Col. Morris Davis, the former chief prosecutor at Guantanamo, talks about his mission to close the facility.
By Samuel Burke, CNN
It's been almost two years since a young fruit vendor named Mohamed Bouazizi set himself on fire in front of a Tunisian government office.
Bouazizi died from his burns, but his friends and family said that the real cause of his death was the loss of hope - that he would ever find opportunity or dignity in Tunisia.
That single act gave birth to revolution in Tunisia and then all over the Arab world - in Egypt, Libya, Yemen, Syria and beyond.
Tunisia's uprising was seen as a model. After months of protests, Tunisian president Zine El Abidine Ben Ali left the country peacefully, paving the way for democratic elections.
But as with all the Arab Spring uprisings, it was not that simple. The ultra-religious Salafis began attacking liquor stores, theaters and the very idea of democracy itself.
Unemployment has gone from 13 percent in January of 2011 to just over 18 this year.
Then this month, hundreds of demonstrators in the capital of Tunis joined the wave of anti-American protests all over the world over the Internet film that denigrated the Prophet Mohammed. Protestors clashed with police and they set fire to the U.S. embassy. Four people died.
This week Chancellor Merkel of Germany announced that she has cancelled to this country. Local reports cited safety concerns stemming from the protests.
Yet there are strong voices of moderation in Tunisia. Among them is the president of Tunisia, Moncef Marzouki.
In an interview with CNN’s Christiane Amanpour Thursday, Marzouki said the Islamists' movement has a wide spectrum of ideology, and at the far right is Salafis movement.
“And the Salafis movement itself is a wide spectrum,” Marzouki told Amanpour. “It's a tiny minority within the tiny minority who are Salafis, jihadists.
He says Tunisian authorities report this group to be just 3,000 people, and Marzouki said just 300 people constituted the group protesting against the American embassy in Tunisia, a day he dubs “Black Friday.”
He doesn’t believe they were linked to al-Qaeda, though he says it’s not out of the realm of possibility.
“I think that, in fact, they are the product of the Tunisia society: poverty, illiteracy and so forth. And this is why dealing with this problem is quite difficult.”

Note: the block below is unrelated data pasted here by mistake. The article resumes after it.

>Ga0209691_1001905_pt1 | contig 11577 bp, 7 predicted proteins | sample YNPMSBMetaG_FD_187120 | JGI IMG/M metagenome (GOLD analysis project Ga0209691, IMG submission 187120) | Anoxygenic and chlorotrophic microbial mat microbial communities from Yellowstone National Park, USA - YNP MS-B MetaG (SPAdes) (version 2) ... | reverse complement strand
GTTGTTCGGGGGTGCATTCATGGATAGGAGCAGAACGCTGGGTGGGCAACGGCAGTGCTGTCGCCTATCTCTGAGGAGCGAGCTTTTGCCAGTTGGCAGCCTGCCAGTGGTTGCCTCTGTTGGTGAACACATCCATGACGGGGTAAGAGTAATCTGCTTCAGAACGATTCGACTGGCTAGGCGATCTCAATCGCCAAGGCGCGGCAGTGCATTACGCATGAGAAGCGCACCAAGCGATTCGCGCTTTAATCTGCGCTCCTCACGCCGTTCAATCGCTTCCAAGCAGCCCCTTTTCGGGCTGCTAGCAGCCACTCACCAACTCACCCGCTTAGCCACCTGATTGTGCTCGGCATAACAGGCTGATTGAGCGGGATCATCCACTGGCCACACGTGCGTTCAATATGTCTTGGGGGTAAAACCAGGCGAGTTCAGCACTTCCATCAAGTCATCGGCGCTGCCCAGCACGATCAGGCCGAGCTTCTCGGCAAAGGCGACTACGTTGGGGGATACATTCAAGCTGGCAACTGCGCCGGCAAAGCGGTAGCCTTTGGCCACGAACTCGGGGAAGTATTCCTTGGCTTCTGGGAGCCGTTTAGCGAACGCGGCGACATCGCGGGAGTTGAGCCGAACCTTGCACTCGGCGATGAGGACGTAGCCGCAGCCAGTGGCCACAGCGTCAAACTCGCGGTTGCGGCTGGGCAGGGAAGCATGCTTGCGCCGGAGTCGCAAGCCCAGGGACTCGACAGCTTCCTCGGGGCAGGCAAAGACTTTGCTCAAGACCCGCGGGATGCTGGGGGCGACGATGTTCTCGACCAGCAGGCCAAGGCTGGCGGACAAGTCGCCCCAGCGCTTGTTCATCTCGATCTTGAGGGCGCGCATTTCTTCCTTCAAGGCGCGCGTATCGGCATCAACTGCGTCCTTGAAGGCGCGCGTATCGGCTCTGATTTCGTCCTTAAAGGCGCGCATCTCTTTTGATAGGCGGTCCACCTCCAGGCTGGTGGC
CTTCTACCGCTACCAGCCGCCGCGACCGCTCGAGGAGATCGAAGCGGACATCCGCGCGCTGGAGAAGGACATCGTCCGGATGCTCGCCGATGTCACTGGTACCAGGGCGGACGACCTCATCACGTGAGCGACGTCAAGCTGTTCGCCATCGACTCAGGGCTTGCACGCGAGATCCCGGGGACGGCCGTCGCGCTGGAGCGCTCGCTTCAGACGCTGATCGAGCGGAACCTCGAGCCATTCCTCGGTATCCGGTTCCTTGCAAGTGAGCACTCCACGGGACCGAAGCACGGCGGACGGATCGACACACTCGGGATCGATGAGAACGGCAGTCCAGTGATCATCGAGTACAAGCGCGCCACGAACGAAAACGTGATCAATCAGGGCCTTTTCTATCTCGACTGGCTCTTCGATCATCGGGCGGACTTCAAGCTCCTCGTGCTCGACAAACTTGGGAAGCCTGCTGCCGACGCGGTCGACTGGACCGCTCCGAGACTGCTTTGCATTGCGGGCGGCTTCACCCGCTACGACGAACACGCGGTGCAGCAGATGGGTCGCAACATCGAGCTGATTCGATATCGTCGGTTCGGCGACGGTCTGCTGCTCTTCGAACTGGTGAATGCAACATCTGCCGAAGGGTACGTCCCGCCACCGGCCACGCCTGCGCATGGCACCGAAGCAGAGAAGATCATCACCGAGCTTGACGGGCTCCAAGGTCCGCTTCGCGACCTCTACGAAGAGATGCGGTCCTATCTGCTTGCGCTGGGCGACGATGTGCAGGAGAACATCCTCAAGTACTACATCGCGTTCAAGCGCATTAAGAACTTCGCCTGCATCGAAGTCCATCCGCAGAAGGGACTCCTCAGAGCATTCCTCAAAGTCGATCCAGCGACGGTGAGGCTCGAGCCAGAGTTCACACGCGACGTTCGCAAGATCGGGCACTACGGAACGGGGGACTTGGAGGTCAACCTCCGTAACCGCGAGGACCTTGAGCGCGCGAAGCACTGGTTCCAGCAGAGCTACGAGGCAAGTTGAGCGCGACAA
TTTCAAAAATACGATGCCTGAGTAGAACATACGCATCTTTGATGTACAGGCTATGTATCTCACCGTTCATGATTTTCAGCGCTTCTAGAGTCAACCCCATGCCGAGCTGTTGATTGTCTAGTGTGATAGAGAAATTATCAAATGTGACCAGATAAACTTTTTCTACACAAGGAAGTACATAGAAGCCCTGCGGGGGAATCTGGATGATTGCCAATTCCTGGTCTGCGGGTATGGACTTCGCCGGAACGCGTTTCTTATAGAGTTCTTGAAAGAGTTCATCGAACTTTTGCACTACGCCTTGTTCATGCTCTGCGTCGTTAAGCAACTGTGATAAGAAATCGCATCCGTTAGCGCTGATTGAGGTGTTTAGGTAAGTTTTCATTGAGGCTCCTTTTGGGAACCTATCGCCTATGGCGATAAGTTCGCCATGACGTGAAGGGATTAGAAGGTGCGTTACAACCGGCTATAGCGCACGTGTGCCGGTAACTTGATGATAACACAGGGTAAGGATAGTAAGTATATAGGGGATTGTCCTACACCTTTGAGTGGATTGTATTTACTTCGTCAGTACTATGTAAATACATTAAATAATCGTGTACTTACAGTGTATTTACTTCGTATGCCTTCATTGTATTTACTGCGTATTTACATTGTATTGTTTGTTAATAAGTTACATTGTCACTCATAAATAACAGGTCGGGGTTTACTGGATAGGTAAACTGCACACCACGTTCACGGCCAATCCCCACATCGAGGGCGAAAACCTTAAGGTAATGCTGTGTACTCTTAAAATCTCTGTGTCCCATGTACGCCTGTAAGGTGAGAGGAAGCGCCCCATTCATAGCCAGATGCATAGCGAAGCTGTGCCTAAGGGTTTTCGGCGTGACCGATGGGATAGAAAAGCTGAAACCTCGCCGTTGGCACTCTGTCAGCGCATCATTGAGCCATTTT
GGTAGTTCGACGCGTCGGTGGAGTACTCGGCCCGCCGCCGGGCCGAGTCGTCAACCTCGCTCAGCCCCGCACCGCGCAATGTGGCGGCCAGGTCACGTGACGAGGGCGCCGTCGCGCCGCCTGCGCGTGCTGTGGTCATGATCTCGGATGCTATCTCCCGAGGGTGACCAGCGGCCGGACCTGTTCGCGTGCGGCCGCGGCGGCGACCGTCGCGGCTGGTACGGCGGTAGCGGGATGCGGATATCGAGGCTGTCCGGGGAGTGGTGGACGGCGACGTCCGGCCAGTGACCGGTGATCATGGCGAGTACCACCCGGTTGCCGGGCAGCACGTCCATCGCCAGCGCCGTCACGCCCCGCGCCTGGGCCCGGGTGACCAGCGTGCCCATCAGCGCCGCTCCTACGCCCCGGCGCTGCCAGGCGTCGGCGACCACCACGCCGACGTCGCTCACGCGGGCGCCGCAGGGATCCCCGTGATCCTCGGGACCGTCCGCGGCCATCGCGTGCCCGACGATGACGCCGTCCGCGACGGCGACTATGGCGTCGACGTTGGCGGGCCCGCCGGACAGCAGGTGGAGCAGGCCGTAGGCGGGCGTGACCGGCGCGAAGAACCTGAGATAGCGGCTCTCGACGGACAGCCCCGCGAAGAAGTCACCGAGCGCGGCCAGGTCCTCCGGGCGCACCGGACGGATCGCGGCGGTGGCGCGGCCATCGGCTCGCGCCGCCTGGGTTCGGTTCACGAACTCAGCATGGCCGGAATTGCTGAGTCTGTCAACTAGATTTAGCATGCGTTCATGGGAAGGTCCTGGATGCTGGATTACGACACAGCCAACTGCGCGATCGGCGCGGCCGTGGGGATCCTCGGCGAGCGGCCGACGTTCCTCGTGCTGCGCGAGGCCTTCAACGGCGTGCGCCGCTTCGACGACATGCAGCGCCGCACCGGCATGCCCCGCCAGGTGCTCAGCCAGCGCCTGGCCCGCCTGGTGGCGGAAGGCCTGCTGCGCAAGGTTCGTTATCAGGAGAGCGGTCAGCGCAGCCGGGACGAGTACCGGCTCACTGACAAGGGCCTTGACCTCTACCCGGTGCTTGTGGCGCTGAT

“They are now the most important threat against Tunisia, not against the stability of the country, because this country is stable, but against the image of Tunisia.”
Images of Tunisia’s beaches is what attracts more than five million tourists to the country each year, a far cry from the images of protests this month.
“We realize that those guys were dangerous for our image,” Marzouki says. “But now they're threatening our relationship to the whole world.”
Marzouki has a stark warning for the international community: “If we do not succeed the transition to democracy in Tunisia, it will never work in any other part of the Arab world.”
Though he says he has been given positive reassurance from Europe and the United States.
Marzouki told Amanpour he had a “very good meeting” with U.S. Secretary of State Hillary Clinton Tuesday. He said that she assured him the U.S. government is a friend of Tunisia and they will help train security forces and give more military equipment.
“Our American friends know very well that, of course, the Tunisian population and the Tunisian government were extremely shocked by what happened and they are extremely against it and they want really to set up a new democracy.
“Tunisia is a lab for the Arab Spring, Marzouki reiterated. “So we have to succeed. And our friends have to support us to succeed.”
At various points throughout the year, including during the recent protests at the U.S. Embassy, Tunisians have been heard chanting "Obama, Obama, we're all Osama."
Marzouki didn’t deny that, but said, “In Tunisia we don't mix up the far right groups of Europe or the white supremacists in the United States with the American people or the American government. So why should we be mixed in with a very, very tiny minority?”
Marzouki pledged that the government will crack down. He says the country’s new constitution will show the world the direction Tunisia is headed.
And he’s confident the constitution will be progressive – “promoting human rights and women's rights.”
On attempts by conservatives to add an article making a women’s role “complimentary” to that of a man’s, Marzouki says: “Forget about it.”
Adoption of a new constitution has been postponed until April of next year.